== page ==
Dangerous Drivers now Face Life Imprisonment | Justice for Grieving Families

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From today, the Police, Crime, Sentencing and Courts Bill will take effect, bringing long-awaited changes to the way dangerous and careless driving offences are dealt with in England, Scotland and Wales.

First announced in 2017, this law change forms part of the government’s plan to give Courts the power to effectively punish offences involving dangerous or careless driving in cases where the driver is under the influence of drugs or alcohol.

As personal injury lawyers, we welcome the change in legislation and the long overdue justice that it will provide for people who are needlessly injured or killed in road traffic accidents caused by dangerous or careless drivers.

In this article, we’ll discuss each of the key changes in detail as well as the reasons for them being put in place.

If you’ve suffered a road traffic collision, we could help you get compensation. Get in touch with our expert Road Traffic Accident Solicitors for initial advice.

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Changes to Maximum Sentences

As of today, the maximum sentence to be given to people found guilty of causing death by dangerous driving will increase from 14 years’ imprisonment to life in prison.

This will also now apply to people who have caused death through careless driving, but only if they were under the influence of drugs or alcohol at the time of the accident.

Before these changes, families were often left feeling that they hadn’t received justice for the death of their loved one. The short sentences previously given to a person responsible for a death by dangerous driving did not reflect the enormity of taking a life as a result of their avoidable actions. In some cases, these sentences weren’t even fully served.

As Road Traffic Accident Solicitors, we see the devastation caused by fatal road collisions first-hand and we hope these new sentencing guidelines will deter people from behaving in a way that puts other road-users in danger.

New Offence – Serious Injury Caused by Careless Driving

Prior to the Police, Crime, Sentencing and Courts Bill, there was no sentence given for a person who was found guilty of causing serious injury through careless driving. They were more likely to receive a financial penalty and have their licence temporarily suspended – a punishment that is not reflective of the devasting impact a serious injury can have.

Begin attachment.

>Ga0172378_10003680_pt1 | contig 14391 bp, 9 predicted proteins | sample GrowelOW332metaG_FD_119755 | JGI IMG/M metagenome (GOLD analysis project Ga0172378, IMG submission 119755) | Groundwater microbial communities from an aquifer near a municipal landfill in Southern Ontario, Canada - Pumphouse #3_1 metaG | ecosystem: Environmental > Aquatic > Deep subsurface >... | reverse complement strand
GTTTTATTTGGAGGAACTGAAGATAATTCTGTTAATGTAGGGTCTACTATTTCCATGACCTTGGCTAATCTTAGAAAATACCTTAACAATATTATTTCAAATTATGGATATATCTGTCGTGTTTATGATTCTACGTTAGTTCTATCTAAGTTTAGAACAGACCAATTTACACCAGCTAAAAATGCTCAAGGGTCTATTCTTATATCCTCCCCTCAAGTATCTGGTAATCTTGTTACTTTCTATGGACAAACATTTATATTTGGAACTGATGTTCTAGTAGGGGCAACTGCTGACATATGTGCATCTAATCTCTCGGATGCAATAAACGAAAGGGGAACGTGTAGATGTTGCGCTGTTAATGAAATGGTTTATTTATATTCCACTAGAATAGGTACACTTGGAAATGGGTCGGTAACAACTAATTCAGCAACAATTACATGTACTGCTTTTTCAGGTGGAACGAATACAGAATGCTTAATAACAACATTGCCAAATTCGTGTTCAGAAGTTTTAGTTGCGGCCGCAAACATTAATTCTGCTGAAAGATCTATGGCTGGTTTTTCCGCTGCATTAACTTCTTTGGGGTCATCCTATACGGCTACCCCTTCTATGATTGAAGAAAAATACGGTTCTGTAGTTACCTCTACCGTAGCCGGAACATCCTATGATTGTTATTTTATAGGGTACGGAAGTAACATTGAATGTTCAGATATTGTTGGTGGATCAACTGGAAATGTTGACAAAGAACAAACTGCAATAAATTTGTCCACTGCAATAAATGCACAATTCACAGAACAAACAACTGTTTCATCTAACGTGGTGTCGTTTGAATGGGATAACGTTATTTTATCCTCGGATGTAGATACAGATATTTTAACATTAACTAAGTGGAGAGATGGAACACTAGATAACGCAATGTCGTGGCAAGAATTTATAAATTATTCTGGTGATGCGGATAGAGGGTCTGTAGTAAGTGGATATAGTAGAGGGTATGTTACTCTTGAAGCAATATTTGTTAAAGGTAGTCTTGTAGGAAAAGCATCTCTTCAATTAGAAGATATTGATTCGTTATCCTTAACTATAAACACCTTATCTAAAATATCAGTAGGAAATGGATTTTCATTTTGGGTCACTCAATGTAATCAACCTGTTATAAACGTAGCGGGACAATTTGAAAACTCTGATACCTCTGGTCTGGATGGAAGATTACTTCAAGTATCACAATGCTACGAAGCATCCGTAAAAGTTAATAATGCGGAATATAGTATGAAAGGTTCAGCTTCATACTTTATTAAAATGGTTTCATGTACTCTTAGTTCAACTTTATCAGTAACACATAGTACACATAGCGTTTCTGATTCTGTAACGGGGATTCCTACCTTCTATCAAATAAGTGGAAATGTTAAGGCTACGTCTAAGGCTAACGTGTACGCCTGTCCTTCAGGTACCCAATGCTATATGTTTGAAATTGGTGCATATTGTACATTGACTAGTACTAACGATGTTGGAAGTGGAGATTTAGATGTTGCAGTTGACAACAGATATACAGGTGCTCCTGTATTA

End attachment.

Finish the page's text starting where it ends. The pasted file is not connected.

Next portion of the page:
This meant that, before the changes taking effect today, people who had caused significant bodily damage through careless driving didn’t have to face any custodial sentence for the suffering they had inflicted on another driver.

From today, the maximum penalty for someone who is found to have caused serious injury through careless driving will be two years’ imprisonment. This is a positive step towards getting recognition for the impact careless driving can have and we will be monitoring how the Courts utilise these guidelines. 

How Does Careless Driving Differ From Dangerous Driving?

Careless driving is when a person’s standard of driving “falls below what would be expected or a competent and careful driver.” Some examples of careless driving include:

  • using a device while driving;
  • ignoring red lights;
  • overtaking incorrectly;
  • driving too close to the car in front;
  • carrying out sudden stops.

Dangerous driving is when the standard of driving “falls far below what would be expected of a competent and careful driver”. You’re deemed to be driving dangerously if you:

  • drive a vehicle you know has a defect;
  • drive under the influence of alcohol or drugs;
  • race other cars;
  • carry out dangerous manoeuvres;
  • drive despite knowing you aren’t fit to be at the wheel.

Regardless of whether it was caused by dangerous or careless driving, if you’ve been involved in a road traffic accident that wasn’t your fault, you could be entitled to compensation.

Can I Claim Compensation for a Road Traffic Accident?

In England and Wales, the law defines a road traffic accident as any road accident that leads to “bodily injury to any person or damage to property”. If you’ve been involved in a road traffic accident and you weren’t to blame, you could be entitled to compensation.

In certain cases, you might even be able to claim if you were partly at fault. We offer a Free Claims Assessment where we’ll discuss your situation with you and let you know if your claim is likely to be successful.

Get in touch with our expert Road Traffic Accident Solicitors to find out if we can help you on a No Win, No Fee basis.  

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